She was working as a waitress in a cocktail bar when Nigel Farage met her. That much is true.
But can the same be said of the rumours that his former political aide, Laure Ferrari, is the erstwhile Ukip leader’s “secret girlfriend”?
They have certainly been doing the rounds this week since the 59-year-old GB News presenter leapt back into the limelight with his debut on ITV’s I’m a Celebrity... Get Me Out Of Here! in Australia.
Britain has already seen the Leave campaigner wading waist-deep through brown “sticky gunk” in goggles and a stained pink shirt, resembling, as one reviewer put it, Michael Portillo on an interrail holiday.
He has been crystal clear about his reasons for doing the show: the enormous fee, reported to be £1.5 million, and the chance to soften the “hatred” that millions of Remainers continue to feel for him.
But one topic he has let it be known he does not intend to discuss around the campfire is his family and romantic life.
As a result, while sources have reportedly confirmed he does have a girlfriend and that she is Ferrari – who is his former parliamentary aide and 15 years his junior – they say she will not meet him when he leaves the jungle, as is tradition for family and loved ones, in order to “maintain a low profile”.
Remaining below the radar when dating a man whose ex-campaign director Neil Hamilton described as a “sociopathic narcissist with a messiah complex”, may prove tricky. Yet it is understandable given the issues he has had when previous “low profile” relationships went public.
In February 2017, it emerged that the father-of-four and his German wife, Kirsten, had been “living separate lives” for years and Farage had moved out of their family home in Kent (although the pair are still married and are said to remain on very good terms).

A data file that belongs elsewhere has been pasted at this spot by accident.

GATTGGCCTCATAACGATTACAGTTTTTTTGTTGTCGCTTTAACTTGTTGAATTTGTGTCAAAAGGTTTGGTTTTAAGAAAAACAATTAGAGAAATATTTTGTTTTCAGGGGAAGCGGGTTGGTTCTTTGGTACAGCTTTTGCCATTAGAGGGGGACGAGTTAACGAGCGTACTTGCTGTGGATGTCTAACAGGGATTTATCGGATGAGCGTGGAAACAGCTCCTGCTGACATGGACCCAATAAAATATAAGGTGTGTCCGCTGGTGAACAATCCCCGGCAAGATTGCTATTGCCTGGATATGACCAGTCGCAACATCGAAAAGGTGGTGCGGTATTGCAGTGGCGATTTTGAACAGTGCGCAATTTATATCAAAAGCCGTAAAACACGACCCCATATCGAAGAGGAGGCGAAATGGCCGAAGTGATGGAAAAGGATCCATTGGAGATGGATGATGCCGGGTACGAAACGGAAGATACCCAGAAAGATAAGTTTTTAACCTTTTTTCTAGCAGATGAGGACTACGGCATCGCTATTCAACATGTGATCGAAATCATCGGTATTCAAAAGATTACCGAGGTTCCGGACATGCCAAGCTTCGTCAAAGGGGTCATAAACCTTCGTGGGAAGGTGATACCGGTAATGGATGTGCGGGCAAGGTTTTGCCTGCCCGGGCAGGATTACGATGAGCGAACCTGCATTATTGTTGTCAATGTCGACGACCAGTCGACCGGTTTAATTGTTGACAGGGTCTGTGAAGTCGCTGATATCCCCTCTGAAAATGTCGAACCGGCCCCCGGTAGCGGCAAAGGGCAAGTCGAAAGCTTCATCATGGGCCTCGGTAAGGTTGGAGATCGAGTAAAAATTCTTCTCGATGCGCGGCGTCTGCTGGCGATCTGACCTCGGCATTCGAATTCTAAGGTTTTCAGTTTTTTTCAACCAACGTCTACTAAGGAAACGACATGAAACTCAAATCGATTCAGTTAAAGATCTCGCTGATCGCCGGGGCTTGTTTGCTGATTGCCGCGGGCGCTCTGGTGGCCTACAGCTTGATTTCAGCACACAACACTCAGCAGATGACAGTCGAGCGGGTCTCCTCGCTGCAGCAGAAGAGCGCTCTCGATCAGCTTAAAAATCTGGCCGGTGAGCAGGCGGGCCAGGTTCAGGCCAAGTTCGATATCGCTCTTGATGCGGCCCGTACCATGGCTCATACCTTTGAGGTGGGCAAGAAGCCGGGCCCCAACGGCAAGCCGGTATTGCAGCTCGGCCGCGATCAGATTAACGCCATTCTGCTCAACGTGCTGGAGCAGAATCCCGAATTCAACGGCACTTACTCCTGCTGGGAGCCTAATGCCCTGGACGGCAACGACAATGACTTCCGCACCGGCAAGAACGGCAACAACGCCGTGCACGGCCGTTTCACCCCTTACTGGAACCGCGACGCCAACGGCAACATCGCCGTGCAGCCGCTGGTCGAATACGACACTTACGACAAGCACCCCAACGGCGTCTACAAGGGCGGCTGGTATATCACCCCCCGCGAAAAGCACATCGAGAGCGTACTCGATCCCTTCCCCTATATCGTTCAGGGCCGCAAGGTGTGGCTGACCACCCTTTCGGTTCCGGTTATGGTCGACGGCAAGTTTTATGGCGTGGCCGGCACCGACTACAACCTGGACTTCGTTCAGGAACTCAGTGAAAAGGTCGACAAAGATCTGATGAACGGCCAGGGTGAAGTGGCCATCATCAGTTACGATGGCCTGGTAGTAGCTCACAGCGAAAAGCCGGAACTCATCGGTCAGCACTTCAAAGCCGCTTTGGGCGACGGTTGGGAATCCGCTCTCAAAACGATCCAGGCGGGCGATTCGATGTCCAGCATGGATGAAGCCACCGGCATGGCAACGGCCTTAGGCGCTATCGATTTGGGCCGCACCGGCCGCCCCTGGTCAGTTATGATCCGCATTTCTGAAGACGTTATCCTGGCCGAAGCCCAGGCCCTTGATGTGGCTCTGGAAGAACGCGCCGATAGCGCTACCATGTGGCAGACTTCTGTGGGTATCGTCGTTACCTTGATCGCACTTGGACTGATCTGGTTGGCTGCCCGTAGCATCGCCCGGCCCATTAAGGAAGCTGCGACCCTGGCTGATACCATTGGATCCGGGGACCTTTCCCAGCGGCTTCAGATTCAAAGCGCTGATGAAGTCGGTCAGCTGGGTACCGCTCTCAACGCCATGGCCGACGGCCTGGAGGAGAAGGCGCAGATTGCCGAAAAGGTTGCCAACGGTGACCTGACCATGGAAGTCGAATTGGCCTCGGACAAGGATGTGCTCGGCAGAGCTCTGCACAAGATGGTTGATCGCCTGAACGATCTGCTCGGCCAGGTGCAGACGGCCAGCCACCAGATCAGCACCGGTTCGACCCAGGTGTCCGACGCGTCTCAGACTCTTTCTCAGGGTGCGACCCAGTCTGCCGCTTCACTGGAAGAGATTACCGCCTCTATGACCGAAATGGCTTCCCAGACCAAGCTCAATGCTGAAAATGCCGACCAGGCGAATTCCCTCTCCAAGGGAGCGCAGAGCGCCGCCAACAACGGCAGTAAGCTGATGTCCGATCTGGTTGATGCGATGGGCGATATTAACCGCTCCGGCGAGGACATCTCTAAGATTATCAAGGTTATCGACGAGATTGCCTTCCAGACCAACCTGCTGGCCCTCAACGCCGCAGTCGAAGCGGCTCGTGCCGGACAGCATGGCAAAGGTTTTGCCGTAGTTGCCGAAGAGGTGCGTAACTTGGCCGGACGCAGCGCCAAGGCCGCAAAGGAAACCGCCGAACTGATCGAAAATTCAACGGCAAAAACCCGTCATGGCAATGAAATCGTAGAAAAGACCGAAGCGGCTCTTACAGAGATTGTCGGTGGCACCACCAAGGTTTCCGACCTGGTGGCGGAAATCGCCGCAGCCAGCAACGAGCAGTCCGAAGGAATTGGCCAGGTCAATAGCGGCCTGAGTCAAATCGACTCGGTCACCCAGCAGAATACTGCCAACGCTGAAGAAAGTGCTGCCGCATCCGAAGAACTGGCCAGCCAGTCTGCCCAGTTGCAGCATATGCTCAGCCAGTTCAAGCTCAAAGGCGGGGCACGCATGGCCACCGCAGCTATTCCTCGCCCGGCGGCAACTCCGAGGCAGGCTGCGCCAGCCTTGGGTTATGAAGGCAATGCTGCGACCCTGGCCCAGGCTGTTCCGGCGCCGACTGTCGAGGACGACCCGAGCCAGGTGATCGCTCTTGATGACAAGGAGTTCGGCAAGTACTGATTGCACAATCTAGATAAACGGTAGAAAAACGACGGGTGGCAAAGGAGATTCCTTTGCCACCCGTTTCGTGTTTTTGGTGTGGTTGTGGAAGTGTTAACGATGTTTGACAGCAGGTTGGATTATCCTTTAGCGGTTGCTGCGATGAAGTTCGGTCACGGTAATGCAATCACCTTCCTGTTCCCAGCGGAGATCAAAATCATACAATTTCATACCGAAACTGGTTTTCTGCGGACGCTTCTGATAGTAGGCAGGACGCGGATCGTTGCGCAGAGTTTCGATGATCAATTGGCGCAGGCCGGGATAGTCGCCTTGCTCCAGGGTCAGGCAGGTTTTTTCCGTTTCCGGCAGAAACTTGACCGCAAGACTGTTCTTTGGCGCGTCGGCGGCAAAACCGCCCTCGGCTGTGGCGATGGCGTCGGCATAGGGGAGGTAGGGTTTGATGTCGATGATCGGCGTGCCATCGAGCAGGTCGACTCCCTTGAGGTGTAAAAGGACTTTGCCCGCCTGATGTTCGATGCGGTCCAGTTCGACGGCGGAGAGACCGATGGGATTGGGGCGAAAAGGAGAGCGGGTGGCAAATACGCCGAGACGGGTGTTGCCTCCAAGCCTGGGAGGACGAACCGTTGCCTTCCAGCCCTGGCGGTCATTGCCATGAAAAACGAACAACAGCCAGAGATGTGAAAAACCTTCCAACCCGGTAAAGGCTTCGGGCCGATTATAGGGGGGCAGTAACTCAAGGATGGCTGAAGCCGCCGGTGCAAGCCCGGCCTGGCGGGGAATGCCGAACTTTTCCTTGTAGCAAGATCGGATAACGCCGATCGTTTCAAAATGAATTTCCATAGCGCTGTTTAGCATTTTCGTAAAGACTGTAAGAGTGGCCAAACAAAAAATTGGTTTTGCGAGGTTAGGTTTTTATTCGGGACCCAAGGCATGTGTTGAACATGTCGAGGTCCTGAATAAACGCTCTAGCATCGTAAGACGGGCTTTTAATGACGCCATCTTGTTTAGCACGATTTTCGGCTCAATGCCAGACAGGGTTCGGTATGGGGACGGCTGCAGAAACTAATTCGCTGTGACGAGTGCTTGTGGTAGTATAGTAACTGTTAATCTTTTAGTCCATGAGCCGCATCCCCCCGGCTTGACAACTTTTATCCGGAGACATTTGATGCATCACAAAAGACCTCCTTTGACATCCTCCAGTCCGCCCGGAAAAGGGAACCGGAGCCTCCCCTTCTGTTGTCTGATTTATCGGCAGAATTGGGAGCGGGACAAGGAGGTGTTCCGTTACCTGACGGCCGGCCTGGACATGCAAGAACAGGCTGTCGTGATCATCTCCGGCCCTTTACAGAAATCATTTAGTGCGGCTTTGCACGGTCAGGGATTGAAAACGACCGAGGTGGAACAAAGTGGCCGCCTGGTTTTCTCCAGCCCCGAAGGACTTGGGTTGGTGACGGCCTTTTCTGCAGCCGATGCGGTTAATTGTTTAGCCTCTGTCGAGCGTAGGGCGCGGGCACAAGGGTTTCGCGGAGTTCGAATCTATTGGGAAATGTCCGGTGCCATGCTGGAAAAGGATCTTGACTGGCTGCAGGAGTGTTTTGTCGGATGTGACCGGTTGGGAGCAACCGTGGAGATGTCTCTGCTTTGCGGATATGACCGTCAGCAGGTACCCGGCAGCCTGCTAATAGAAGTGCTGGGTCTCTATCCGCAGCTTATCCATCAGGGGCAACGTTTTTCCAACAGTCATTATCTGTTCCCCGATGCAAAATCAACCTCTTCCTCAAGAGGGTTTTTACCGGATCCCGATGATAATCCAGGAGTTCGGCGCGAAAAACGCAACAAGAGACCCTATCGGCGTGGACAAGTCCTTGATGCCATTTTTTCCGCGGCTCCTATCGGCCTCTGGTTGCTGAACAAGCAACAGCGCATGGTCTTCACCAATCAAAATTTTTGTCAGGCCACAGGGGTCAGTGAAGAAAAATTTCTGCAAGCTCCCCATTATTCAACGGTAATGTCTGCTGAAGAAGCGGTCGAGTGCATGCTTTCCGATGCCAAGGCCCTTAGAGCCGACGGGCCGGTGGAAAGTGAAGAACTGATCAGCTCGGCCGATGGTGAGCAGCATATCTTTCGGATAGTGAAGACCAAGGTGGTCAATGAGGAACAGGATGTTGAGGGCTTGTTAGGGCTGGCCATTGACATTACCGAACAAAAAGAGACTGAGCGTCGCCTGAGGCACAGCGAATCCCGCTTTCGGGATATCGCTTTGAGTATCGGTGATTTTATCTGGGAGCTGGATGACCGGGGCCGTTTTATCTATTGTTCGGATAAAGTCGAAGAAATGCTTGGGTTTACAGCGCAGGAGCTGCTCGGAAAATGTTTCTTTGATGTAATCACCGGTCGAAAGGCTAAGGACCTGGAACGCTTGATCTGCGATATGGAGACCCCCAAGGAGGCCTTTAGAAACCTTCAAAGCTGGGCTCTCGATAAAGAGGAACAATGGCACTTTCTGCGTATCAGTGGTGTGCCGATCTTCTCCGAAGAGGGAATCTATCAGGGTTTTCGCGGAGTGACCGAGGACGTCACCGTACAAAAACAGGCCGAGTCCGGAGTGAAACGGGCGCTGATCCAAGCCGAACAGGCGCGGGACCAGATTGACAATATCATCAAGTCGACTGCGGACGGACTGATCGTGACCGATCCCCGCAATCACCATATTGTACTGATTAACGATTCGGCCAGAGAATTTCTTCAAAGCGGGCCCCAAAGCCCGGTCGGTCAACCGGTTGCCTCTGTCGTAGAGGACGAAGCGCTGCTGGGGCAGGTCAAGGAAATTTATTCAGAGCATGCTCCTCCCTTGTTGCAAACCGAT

That same year, his former political aide, Annabelle Fuller, revealed that she had been having an affair with her ex-boss for more than a decade, saying the subterfuge had driven her to despair. It should be noted that, in response, Farage declined to confirm or deny that he had had an affair with Fuller.
Again in 2017, it seemed that Farage had become romantically linked to Ferrari, 44, after she was seen at his £4m home in Chelsea, taking the bins out. At the time, Farage dismissed the idea of an affair as “crackers”.
“We all have our foibles and weaknesses. Mine is real ale, Nigel’s is women,” Farage’s friend and former Ukip MEP Godfrey Bloom once said. Bloom, who shared a Brussels flat with Farage for several years, knows more than most about the chemistry between Ferrari and Farage as he was present when they first met, during a visit the two men made to Strasbourg for a monthly session of the European Parliament.
In a 2014 TV interview, Ferrari clearly recalled that first encounter. “At the time, in 2007, I was working in a [restaurant-bar] in Strasbourg. I met these two MEPs and we started talking about politics,” she said. “The two Brits have no hierarchy and neither of them comes from a political background.”
Before 2005, she added “I hadn’t a clue about politics. For me, it was carried out by old men who sat around talking.” Apparently, Farage didn’t fall into that category.
Within months, the waitress had been elevated to Farage’s inner circle as head of PR for the British delegation to the Europe of Freedom and Democracy group, led by Ukip.
Born in 1979 and raised in Epinal in north-east France, Ferrari moved 90 miles to study English at the University of Strasbourg and then spent two more years there doing a master’s in communications.
After her studies, she took out a bank loan and opened a clothes shop in Strasbourg called Urban Flavor, as “I couldn’t see myself working for someone else”.
But the business failed to flourish and financial difficulties led her to work as a waitress in the evenings.
According to a close friend, Ferrari and Farage became almost inseparable and regularly attended political events and parties together in Brussels and Strasbourg.
Early clues to her affection on social media included a 2013 tweeted link to a newspaper article headlined: “Why do more women want to bed Nigel Farage over David Cameron?”
She went on to run for European Parliament for a little-known Eurosceptic party called Arise the Republic, run by Nicolas Dupont-Aignan, one of 10 nationalist parties that made up the Alliance for Direct Democracy Europe (ADDE), a coalition set up in 2014 by Ukip.
When Marine Le Pen, then leader of the hard-Right Front National, was asked why Farage had thrown in his lot with a minor French Eurosceptic party and not hers, she offered an innuendo-laden answer: “Are perhaps our assistants less pretty than those of Nicolas Dupont-Aignan? This could be a reason.”